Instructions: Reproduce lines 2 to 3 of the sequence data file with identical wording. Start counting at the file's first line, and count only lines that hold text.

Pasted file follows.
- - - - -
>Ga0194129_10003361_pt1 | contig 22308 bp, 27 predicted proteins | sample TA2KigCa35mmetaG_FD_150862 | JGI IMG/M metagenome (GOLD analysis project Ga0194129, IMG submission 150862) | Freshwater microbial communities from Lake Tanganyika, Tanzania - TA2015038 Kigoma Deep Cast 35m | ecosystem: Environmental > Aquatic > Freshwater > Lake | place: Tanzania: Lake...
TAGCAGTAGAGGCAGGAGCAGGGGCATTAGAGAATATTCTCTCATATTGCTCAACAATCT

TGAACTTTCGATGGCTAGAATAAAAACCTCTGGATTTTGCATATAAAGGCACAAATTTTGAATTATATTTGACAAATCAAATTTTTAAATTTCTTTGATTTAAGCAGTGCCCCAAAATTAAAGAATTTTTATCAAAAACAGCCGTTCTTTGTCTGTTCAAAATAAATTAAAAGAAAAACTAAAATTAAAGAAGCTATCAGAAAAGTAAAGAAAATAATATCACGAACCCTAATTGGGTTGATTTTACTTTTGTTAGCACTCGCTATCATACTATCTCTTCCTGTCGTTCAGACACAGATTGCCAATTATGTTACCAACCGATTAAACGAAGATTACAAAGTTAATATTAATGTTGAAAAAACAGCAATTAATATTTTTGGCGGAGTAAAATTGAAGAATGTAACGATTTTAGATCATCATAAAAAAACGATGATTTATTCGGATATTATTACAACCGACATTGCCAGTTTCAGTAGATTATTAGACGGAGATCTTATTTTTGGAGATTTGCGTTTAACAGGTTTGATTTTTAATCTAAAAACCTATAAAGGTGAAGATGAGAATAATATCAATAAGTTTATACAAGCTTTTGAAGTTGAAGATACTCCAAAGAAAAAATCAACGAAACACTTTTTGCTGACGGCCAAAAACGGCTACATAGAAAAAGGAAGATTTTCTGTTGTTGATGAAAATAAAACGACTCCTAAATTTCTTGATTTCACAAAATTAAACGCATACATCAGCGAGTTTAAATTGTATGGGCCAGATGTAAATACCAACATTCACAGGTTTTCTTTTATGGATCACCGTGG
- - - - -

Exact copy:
TAGCAGTAGAGGCAGGAGCAGGGGCATTAGAGAATATTCTCTCATATTGCTCAACAATCT

TGAACTTTCGATGGCTAGAATAAAAACCTCTGGATTTTGCATATAAAGGCACAAATTTTGAATTATATTTGACAAATCAAATTTTTAAATTTCTTTGATTTAAGCAGTGCCCCAAAATTAAAGAATTTTTATCAAAAACAGCCGTTCTTTGTCTGTTCAAAATAAATTAAAAGAAAAACTAAAATTAAAGAAGCTATCAGAAAAGTAAAGAAAATAATATCACGAACCCTAATTGGGTTGATTTTACTTTTGTTAGCACTCGCTATCATACTATCTCTTCCTGTCGTTCAGACACAGATTGCCAATTATGTTACCAACCGATTAAACGAAGATTACAAAGTTAATATTAATGTTGAAAAAACAGCAATTAATATTTTTGGCGGAGTAAAATTGAAGAATGTAACGATTTTAGATCATCATAAAAAAACGATGATTTATTCGGATATTATTACAACCGACATTGCCAGTTTCAGTAGATTATTAGACGGAGATCTTATTTTTGGAGATTTGCGTTTAACAGGTTTGATTTTTAATCTAAAAACCTATAAAGGTGAAGATGAGAATAATATCAATAAGTTTATACAAGCTTTTGAAGTTGAAGATACTCCAAAGAAAAAATCAACGAAACACTTTTTGCTGACGGCCAAAAACGGCTACATAGAAAAAGGAAGATTTTCTGTTGTTGATGAAAATAAAACGACTCCTAAATTTCTTGATTTCACAAAATTAAACGCATACATCAGCGAGTTTAAATTGTATGGGCCAGATGTAAATACCAACATTCACAGGTTTTCTTTTATGGATCACCGTGG